Alan Dalton post's birding diaries and original artwork from Sweden. Established in 2006, this now long running blog is now a complete overview of my birding experiences. As an artist I greatly enjoy sketching birds in the field and you will find a wide selection of that work here, from fieldwork to finished paintings. I am very passionate about my artwork and try to depict birds in their natural habitat, as I see them in the wild. My artwork is for sale and can be viewed at
As regards to my photography, since 2008 I have used a Nikon D90 DSLR camera coupled with a Sigma 150-500mm OS lens for since March 2012 for bird photography, all previous images being digiscoped. Regarding sound recording, I have been usung a Telinga Stereo Dat Mic and parabol to record birds in the field, coupled to a Marrantz 661 digital recorder, a superb piece of kit. Interest in butterflies, dragonflies and damselflies has recently seen the accquisition of a Sigma 150mm macro lens. I hope you enjoy the blog and please feel free to leave comments or contact me at

Wednesday, September 17, 2008

Illa de Cies; 15th September 2008

Wall Lizard Sp.

Little Egret

Illa de Cies; View from lighthouse...

Pied Flycatcher

Illa de Cies; View north of lighthouse...

Black Redstart

Illa de Cies; one of eight beaches...

Illa de Cies surprised me in one way in regard to it's sister island, Illa de Ons, in that it was even more stunning to look at. Impossibly beautiful in places and with some of the best scenery I have ever witnessed anywhere in the world.

Again migrants were a feature with Pied Flycatcher, Firecrest, Willow Warbler, Whitethroat, Bullfinch, Blackcap and Common Buzzards noted. An early surprise was a Kingfisher feeding from rocks in a lagoon near the pier. Cory's Shearwaters passed north at sea a little distantly for ideal viewing on this occasion. Black Redstarts were a feature in the rocky areas close to low cover, where Sardinian Warblers and Fan Tailed Warblers were also picked up too. Higher on the island, whilst making a gruelling climb to the lighthouse good view were had of Short Toed Treecreepers, located initially on call among the pine trees. Skinks were everywhere as I approached the lighthouse where I paused to take in a completely breathtaking view. As if the scene was not enough in itself I was thrilled when a Lanner Falcon passed me at eye level as it flew north along the atlantic cliffs, a lifer for me and totally unexpected, a thrilling sight in every way. Made my way back to the pier happily, stopping to sketch as I went before boarding the ferry after a great days birding.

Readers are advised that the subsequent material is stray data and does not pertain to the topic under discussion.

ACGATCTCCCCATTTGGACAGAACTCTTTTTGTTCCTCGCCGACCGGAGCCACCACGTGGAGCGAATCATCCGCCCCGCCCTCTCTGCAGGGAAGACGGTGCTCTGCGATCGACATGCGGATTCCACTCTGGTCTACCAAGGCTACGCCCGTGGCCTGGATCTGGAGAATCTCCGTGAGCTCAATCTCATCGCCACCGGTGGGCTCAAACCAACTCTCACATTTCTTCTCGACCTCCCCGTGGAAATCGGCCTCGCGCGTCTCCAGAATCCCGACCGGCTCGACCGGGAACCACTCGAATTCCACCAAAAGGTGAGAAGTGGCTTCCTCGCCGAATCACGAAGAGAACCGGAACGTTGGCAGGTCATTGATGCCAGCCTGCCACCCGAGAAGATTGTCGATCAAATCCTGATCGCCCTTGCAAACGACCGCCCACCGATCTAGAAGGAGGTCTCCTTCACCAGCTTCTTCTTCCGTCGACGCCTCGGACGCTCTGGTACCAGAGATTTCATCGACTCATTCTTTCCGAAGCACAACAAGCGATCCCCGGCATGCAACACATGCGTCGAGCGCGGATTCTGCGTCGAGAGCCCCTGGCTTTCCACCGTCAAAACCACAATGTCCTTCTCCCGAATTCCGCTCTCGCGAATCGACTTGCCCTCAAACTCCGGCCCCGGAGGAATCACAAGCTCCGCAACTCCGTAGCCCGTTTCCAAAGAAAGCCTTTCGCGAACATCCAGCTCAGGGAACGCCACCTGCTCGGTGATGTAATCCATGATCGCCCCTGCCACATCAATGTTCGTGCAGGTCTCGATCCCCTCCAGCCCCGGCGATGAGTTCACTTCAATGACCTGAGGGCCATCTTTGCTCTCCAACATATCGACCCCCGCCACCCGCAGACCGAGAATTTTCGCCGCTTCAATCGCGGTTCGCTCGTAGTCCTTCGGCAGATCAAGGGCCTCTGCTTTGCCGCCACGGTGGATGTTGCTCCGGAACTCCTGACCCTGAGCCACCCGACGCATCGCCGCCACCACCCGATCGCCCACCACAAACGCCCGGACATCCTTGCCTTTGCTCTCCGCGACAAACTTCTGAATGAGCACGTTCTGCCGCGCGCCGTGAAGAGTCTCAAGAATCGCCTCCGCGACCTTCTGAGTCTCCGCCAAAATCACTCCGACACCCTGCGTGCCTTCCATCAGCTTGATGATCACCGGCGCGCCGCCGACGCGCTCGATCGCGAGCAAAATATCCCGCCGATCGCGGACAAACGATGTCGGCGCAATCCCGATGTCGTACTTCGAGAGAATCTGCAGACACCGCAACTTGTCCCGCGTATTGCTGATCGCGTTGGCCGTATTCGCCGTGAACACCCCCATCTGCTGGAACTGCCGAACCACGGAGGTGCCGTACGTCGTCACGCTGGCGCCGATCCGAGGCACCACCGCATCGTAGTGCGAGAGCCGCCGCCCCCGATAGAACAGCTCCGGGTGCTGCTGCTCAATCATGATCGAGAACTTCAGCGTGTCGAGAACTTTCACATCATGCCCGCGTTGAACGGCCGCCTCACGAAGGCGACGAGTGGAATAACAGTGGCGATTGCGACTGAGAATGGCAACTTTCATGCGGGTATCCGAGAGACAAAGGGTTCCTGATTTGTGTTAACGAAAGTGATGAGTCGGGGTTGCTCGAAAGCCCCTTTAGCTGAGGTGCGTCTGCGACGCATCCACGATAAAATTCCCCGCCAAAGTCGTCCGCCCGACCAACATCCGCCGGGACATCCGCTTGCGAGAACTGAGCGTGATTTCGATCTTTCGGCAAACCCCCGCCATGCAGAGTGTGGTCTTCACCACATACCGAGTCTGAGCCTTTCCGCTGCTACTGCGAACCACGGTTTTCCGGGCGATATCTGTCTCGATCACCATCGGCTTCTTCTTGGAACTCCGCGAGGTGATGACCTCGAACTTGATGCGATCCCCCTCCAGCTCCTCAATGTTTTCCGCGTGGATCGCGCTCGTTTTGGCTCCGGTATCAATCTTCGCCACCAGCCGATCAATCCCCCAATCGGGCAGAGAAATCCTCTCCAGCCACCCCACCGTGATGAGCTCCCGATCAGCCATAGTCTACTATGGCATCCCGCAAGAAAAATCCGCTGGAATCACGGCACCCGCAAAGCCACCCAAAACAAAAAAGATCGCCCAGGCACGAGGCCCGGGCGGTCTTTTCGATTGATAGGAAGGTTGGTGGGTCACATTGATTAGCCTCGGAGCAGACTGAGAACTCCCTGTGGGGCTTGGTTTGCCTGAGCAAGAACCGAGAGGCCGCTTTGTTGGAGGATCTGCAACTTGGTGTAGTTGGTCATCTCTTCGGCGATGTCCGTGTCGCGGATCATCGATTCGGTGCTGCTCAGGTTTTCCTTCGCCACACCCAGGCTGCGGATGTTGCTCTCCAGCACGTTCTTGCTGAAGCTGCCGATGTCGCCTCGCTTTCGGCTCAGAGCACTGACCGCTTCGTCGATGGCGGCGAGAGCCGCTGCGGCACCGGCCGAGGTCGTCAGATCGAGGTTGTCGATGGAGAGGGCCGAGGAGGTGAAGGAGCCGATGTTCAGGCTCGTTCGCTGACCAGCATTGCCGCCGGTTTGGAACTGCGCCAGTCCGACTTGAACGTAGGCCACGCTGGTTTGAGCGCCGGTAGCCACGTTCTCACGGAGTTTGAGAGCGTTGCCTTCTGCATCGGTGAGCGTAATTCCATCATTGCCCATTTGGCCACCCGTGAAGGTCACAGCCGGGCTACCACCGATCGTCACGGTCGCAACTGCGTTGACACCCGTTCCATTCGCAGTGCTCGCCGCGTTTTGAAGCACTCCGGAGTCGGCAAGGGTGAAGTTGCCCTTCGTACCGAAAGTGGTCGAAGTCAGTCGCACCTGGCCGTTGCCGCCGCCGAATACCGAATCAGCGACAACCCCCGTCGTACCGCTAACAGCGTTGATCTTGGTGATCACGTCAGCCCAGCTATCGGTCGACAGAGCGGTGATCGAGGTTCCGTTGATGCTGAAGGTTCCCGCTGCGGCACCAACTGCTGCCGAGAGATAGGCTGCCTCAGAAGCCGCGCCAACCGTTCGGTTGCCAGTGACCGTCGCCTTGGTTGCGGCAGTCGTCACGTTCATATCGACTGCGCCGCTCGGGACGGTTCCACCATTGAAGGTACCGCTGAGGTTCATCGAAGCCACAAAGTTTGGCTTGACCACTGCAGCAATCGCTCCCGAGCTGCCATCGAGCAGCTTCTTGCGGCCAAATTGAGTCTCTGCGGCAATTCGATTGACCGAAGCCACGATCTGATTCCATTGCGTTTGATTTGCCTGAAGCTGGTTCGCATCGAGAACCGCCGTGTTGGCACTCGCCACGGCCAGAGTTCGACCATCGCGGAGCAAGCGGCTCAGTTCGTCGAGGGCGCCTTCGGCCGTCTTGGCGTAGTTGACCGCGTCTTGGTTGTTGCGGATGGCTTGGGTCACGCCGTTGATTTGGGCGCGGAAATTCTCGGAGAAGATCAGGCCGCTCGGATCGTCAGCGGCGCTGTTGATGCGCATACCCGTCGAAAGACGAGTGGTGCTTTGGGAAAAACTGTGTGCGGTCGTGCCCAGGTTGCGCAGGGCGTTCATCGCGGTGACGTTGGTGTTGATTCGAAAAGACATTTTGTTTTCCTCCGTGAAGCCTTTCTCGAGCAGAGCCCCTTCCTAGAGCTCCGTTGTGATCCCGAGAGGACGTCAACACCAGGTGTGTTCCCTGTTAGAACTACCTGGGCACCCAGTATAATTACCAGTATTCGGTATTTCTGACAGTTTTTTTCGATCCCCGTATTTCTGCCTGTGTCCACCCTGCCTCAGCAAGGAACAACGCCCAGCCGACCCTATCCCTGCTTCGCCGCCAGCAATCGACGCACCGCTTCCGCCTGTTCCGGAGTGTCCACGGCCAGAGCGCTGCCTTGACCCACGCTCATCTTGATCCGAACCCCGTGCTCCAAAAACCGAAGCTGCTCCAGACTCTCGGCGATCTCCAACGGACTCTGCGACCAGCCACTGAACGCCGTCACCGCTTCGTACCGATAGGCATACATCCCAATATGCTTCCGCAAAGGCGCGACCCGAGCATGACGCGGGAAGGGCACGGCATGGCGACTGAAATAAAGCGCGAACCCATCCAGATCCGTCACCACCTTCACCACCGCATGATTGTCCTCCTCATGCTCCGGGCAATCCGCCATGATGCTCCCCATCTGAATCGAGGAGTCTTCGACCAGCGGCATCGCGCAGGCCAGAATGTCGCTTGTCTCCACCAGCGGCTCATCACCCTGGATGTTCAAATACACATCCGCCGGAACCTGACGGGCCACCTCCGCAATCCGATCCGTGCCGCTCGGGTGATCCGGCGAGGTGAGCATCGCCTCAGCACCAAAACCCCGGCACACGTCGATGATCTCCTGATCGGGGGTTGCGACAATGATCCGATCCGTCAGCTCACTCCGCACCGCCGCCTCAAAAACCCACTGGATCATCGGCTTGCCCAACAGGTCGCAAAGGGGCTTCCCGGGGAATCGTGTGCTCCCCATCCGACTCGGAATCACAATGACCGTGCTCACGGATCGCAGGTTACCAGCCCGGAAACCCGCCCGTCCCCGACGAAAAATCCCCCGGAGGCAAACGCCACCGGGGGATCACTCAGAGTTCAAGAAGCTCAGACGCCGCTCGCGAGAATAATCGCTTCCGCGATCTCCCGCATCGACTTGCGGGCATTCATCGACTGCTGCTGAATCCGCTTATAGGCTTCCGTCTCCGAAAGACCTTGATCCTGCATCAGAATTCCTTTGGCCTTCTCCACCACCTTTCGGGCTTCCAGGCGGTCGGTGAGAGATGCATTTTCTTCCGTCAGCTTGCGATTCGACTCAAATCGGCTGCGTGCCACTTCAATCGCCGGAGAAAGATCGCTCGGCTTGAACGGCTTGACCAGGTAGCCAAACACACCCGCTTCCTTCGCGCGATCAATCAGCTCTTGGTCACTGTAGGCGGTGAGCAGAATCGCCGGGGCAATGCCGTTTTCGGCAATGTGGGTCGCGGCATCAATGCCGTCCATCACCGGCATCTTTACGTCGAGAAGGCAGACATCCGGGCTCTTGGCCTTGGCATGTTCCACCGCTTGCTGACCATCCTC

Dale said...

those are some gorgeous beaches Alan

wowcthis said...

I had a spotted flycatcher nest in my garden in Scotland this year. They successfully raised 4 young.